Feldenkrais, Spiritual Practice, Writing

Of Moshe Feldenkrais and Mary Oliver

The hardest part of creating is fostering an internal space in which something unexpected can arise. Mary Oliver beautifully describes what can interfere in the process:

“But just as often, if not more often, the interruption comes not from another but from the self itself, or some other self within the self, that whistles and pounds upon the door panels and tosses itself, splashing, into the pond of meditation. And what does it have to say? That you must phone the dentist, that you are out of mustard, that your uncle Stanley’s birthday is two weeks hence. You react, of course. Then you return to your work, only to find that the imps of idea have fled back into the mist.”

Moshe Feldenkrais wrote something similar, a bit less poetically, in The Potent Self: “One ought to learn to be as polite with oneself as with anybody else, and to feel just as awkward disturbing oneself with irrelevant problems when doing anything of consequence.”

Vox Populi

It is a silver morning like any other. I am at my desk. Then the phone rings, or someone raps at the door. I am deep in the machinery of my wits. Reluctantly I rise, I answer the phone or I open the door. And the thought which I had in hand, or almost in hand, is gone. Creative work needs solitude. It needs concentration, without interruptions. It needs the whole sky to fly in, and no eye watching until it comes to that certainty which it aspires to, but does not necessarily have at once. Privacy, then. A place apart — to pace, to chew pencils, to scribble and erase and scribble again.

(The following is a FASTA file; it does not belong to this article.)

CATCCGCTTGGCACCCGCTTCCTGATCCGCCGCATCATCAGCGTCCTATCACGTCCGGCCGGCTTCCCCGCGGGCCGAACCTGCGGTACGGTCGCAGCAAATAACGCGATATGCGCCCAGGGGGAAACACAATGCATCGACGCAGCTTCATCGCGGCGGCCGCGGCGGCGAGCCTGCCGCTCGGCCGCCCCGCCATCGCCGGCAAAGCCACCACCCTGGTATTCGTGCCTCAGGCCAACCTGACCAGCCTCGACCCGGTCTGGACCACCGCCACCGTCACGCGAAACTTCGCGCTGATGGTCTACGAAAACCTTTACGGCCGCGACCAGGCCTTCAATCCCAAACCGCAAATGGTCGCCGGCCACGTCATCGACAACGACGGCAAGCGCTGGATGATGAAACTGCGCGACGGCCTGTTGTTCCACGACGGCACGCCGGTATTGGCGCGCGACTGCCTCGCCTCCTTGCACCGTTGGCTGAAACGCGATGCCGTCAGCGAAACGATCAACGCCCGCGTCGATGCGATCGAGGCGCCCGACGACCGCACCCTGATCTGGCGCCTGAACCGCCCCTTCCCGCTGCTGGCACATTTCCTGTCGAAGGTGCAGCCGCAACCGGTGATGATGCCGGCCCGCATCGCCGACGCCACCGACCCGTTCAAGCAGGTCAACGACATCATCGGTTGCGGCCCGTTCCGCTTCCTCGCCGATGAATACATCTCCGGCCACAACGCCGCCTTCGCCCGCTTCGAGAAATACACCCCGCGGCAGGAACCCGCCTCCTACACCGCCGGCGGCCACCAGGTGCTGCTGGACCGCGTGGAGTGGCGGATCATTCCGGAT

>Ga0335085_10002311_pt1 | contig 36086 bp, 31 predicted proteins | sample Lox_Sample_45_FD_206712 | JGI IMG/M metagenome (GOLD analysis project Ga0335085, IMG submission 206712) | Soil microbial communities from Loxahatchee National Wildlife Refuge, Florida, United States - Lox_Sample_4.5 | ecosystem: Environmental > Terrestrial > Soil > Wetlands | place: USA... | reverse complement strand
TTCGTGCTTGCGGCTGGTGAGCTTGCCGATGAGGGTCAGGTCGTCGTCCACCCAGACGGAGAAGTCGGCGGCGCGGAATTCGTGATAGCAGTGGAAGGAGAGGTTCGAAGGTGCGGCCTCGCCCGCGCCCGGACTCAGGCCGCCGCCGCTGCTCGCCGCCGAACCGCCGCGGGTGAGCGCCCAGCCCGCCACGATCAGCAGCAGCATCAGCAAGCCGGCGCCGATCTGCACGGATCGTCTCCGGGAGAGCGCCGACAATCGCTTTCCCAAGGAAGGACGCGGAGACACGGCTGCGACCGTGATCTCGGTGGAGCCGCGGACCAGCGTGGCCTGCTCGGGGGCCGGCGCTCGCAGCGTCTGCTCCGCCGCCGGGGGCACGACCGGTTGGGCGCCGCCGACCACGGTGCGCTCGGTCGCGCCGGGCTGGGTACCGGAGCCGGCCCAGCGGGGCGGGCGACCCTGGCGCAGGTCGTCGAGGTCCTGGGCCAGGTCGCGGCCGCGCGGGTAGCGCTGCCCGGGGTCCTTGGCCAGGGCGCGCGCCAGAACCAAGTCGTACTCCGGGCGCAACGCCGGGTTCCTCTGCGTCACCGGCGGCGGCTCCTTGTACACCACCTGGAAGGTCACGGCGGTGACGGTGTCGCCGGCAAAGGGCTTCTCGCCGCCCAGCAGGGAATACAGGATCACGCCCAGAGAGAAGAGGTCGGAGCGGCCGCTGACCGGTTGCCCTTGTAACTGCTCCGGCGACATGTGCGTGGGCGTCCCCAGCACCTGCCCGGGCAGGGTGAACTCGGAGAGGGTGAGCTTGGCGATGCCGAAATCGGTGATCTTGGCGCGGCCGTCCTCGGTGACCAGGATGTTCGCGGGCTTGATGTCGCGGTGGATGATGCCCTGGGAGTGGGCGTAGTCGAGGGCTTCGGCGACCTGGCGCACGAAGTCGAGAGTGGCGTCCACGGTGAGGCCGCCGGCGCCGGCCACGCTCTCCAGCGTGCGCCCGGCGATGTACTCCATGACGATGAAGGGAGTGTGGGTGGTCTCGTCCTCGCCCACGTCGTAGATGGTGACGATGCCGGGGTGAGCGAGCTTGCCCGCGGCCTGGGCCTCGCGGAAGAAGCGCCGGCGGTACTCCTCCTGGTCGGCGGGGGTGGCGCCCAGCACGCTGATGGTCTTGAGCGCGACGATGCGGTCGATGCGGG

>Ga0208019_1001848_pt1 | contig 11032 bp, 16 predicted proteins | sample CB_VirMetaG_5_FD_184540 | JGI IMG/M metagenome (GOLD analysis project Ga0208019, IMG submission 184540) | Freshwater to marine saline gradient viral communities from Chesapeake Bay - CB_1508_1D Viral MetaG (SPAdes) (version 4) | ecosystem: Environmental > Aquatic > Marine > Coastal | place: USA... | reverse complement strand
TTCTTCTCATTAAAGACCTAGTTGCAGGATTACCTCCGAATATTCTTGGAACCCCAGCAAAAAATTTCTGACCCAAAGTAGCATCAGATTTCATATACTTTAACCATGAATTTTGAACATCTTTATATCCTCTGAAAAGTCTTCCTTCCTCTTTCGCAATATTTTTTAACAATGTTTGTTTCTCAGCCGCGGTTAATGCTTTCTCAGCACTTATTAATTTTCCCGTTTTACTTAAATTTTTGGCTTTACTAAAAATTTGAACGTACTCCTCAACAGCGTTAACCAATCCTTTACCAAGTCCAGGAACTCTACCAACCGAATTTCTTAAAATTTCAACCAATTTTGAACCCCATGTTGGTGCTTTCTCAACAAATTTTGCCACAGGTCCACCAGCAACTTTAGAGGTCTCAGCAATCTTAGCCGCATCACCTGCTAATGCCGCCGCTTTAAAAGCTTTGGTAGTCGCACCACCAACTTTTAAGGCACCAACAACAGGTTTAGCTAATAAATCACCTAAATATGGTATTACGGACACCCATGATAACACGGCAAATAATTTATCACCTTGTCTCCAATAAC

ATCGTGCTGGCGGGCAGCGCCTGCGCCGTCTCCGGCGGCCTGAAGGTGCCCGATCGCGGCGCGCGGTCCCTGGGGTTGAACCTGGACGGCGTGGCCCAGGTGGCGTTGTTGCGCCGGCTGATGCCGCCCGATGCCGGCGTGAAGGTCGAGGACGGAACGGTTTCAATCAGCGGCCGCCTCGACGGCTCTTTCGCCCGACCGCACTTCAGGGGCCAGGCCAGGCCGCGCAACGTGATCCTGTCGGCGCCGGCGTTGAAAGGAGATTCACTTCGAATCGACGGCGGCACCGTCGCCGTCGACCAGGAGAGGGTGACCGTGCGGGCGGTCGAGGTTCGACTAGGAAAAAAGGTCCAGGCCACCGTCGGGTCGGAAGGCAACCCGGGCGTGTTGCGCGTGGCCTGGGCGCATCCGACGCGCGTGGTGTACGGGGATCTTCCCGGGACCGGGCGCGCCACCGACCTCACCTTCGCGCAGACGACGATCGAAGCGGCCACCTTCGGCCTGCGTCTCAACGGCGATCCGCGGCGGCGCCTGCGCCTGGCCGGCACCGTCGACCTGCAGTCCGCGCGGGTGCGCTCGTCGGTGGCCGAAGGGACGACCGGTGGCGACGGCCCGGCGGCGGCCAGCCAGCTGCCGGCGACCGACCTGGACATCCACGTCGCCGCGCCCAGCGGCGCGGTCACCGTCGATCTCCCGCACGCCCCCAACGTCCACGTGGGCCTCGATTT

But just as often, if not more often, the interruption comes not from another but from the self itself, or some other self within the self, that whistles and pounds upon the door panels and tosses…

View original post 881 more words

Advertisements

About ilona fried

Writer, Feldenkrais champion, Aikidoka and explorer of internal and external landscapes.

Discussion

No comments yet.

Leave a Reply

Fill in your details below or click an icon to log in:

WordPress.com Logo

You are commenting using your WordPress.com account. Log Out / Change )

Twitter picture

You are commenting using your Twitter account. Log Out / Change )

Facebook photo

You are commenting using your Facebook account. Log Out / Change )

Google+ photo

You are commenting using your Google+ account. Log Out / Change )

Connecting to %s

Enter your email address to receive notifications of new posts.

Thank you!

Whether you leave a comment or a donation, I appreciate your support.

Follow on Twitter

Follow à la carte spirit by ilona fried on WordPress.com

Archives

%d bloggers like this: